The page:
There is an international size of paper which has an aspect ratio of the square root of two.
At which point you might not be any wiser than when you started reading this, so let me try to explain.
The aspect ratio of paper expresses the length of one side of the paper against the length of the other side. So if you had a piece of paper 200mm top to bottom and 100mm left to right, you would have an aspect ratio of 200:100 or more normally written, 1:2.
For reasons that I have never quite worked out we don’t have paper on a ratio of 1:2 but rather on a ratio of 1:1.4142. 1.4142 as you may have guessed by now is the square root of two.
The base size of paper based on this aspect ratio is called A0 size, and the special thing about it is that it has an area of one square meter. Using the aspect ratio of the square root of two, you end up with a piece of paper on which the sides are 841mm and 1,189mm (33.1 × 46.8 in).
To move down the size of paper through A1, A2, A3 and then ultimately A4 (which we are all familiar with) you keep folding the paper in half along the larger dimension. So a sheet of A3 is effectively two sheets of A4 side by side. Fold A4 in half and you get A5 size.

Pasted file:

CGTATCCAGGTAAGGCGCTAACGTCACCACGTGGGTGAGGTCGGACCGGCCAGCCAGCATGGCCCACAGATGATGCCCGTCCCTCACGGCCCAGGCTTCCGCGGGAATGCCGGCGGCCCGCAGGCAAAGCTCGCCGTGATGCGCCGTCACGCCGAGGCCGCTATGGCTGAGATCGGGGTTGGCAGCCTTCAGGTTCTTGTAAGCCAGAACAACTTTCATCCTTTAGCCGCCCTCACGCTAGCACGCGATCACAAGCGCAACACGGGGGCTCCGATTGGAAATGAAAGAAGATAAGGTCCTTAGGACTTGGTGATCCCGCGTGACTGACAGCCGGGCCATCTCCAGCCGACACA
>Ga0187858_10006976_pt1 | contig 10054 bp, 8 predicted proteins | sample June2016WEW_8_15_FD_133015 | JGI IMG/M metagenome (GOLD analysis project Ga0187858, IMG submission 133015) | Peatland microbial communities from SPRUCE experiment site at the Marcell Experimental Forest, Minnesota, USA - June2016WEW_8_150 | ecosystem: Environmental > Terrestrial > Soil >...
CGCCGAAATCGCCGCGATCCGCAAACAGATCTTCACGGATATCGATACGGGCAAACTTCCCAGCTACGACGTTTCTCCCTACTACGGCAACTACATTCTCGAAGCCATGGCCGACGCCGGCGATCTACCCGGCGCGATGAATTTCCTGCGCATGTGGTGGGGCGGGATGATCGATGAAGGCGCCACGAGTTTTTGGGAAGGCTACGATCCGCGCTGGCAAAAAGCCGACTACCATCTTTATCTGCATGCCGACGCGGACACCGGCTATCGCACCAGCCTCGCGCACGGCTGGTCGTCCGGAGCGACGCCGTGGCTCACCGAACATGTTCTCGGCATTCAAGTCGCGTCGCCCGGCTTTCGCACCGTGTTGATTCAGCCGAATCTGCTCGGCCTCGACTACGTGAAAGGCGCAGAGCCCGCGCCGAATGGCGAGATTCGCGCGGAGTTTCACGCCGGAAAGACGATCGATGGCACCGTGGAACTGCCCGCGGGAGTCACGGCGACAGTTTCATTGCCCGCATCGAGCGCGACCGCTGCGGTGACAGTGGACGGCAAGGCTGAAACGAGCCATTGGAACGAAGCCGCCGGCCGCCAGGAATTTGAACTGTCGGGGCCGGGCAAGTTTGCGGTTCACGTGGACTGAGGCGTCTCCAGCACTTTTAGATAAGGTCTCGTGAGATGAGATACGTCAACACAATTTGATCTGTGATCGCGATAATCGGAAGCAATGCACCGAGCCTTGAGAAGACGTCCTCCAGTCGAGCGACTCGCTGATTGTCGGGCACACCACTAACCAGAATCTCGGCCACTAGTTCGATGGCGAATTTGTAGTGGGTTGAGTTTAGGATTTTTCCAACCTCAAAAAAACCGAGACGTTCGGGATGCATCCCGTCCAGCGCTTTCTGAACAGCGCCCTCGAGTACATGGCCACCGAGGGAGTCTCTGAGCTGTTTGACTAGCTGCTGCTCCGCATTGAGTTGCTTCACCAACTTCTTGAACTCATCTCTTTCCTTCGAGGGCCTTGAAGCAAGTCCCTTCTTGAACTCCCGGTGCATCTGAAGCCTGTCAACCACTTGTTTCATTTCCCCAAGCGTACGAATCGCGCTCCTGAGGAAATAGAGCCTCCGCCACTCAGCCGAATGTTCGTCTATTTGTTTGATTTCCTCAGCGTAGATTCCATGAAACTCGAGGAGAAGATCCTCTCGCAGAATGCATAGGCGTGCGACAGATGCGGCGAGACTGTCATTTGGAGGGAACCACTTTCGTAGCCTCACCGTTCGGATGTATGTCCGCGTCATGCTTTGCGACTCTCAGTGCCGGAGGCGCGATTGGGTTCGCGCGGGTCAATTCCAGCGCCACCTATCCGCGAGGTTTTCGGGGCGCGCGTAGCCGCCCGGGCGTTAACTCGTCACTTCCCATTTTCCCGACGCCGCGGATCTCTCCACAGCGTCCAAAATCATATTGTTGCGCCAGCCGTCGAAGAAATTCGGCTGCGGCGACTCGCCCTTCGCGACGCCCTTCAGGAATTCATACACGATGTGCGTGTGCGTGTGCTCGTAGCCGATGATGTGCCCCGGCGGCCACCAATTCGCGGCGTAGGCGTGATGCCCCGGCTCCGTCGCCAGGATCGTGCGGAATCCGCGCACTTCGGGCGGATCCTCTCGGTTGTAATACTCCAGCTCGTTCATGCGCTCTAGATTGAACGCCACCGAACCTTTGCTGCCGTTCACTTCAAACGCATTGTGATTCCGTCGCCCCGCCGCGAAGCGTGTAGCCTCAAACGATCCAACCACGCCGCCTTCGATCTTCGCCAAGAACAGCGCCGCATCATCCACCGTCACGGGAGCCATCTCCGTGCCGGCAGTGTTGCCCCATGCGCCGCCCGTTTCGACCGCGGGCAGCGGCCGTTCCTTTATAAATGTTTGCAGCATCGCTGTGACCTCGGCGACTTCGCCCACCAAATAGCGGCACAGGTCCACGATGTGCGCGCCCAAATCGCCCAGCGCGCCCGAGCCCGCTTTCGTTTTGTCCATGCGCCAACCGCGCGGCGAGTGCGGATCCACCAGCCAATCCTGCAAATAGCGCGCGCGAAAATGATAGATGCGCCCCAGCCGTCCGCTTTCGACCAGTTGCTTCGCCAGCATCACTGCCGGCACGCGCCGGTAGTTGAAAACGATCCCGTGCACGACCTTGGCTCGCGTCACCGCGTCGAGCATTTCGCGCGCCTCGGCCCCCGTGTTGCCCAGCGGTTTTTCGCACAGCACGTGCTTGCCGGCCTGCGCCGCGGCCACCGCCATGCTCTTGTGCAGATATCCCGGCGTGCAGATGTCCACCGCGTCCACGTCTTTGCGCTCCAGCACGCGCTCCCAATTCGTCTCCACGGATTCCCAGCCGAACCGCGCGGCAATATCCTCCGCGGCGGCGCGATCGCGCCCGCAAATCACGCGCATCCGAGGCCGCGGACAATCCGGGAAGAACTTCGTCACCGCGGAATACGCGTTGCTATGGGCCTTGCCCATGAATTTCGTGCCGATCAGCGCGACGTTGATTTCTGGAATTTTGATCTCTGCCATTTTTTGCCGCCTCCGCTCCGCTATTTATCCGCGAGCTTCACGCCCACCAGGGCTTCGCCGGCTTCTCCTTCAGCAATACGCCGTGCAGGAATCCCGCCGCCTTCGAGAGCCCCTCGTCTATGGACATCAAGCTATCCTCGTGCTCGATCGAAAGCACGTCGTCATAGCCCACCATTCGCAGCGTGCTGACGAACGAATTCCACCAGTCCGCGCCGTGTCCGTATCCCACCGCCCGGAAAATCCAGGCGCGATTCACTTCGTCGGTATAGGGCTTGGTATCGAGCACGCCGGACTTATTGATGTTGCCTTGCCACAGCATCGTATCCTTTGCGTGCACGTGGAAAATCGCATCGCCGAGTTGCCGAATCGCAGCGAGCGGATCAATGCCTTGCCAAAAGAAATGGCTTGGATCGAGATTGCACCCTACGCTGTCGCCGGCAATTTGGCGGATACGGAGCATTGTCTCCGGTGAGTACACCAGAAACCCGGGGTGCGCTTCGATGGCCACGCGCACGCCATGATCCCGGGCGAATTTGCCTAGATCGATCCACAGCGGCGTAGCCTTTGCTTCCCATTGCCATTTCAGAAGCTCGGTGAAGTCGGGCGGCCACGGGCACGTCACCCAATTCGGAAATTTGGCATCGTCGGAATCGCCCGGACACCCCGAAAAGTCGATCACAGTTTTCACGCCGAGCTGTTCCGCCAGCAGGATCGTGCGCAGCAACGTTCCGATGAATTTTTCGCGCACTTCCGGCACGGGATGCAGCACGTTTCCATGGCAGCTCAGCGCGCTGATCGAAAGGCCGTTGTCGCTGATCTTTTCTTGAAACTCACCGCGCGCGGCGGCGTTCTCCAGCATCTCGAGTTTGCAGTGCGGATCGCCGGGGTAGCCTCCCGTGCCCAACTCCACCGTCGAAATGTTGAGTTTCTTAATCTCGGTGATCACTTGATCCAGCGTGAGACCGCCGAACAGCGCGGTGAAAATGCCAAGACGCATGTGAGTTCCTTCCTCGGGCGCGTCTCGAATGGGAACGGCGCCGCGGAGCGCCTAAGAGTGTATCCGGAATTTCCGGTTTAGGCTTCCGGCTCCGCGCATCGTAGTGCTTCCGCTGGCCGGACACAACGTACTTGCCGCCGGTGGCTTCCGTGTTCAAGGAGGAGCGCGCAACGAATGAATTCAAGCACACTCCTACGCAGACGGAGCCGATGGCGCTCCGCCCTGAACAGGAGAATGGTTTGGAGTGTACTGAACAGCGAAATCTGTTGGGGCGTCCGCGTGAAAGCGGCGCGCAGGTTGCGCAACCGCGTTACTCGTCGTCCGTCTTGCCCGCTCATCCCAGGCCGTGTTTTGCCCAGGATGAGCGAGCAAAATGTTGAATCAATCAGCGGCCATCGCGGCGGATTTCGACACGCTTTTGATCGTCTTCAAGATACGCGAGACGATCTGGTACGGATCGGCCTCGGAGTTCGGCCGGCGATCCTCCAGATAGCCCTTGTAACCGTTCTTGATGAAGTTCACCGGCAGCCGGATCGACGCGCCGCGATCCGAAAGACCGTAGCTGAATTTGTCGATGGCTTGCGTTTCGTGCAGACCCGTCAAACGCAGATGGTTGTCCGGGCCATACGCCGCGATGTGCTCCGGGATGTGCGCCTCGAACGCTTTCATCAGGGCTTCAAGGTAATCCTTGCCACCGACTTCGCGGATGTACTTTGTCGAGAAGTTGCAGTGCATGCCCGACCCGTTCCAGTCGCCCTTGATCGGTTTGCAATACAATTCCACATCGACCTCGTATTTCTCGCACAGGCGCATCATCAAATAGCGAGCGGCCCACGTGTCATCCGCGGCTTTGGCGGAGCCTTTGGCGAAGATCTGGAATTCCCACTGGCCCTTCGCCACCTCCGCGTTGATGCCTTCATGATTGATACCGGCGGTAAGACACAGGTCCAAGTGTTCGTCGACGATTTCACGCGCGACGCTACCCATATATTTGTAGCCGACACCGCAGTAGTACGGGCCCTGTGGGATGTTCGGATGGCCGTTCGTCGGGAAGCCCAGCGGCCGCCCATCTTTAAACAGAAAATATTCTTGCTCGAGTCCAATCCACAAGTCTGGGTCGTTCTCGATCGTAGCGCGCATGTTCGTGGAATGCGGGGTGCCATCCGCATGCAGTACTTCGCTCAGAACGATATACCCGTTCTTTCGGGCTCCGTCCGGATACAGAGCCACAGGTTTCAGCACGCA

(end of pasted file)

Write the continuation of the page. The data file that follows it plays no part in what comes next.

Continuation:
Now mathematicians get very excited by this because it turns out that when you fold a sheet of anything paper in half the aspect ratio stays the same, so all A paper (A1, A2, etc, etc.) has an aspect ratio of the square root of 2. Isn’t that exciting!
OK, I was being sarcastic in writing “isn’t that exciting” but there is a point here. Because the ratio always stays the same you can change the size of the paper without losing anything off the edges when you use a photocopier to enlarge or reduce without worrying about the fit.
There’s another benefit of the A system and that is that it makes weight easy to calculate. A sheet of A4 made from 80 gram/m² paper weighs 5g. This turns out to be a very helpful fact since 80gsm paper is the most common paper in the known universe. Since we know that postage rates change at 100g it is easy to see that 20 sheets of A4 weigh 100g.
2A0 (at 1,189 x 1,682 mm or 46.8 x 66.2 in) is just about the largest piece of paper measured by this system which is normally available, and at the other end A7 is the smallest, being somewhere around half the size of normal postcards (A6). A7 is 74 x 105 mm or 2.9 x 4.1 in.
Of course A size paper won’t fit in A size envelopes, so there is also the C series, which works in the same way with the same ratio, but starts from the premise that a sheet of A4 paper can fit into a C4 envelope without folding. In between the two is the B series, in which the shorter side of B0 is exactly 1m. There is even a D series, although as far as I know this is only used in Sweden – and I am not quite sure what they do with it.
Fortunately it doesn’t matter what sort of paper you have, we can store it, and that is why Admiral exists.
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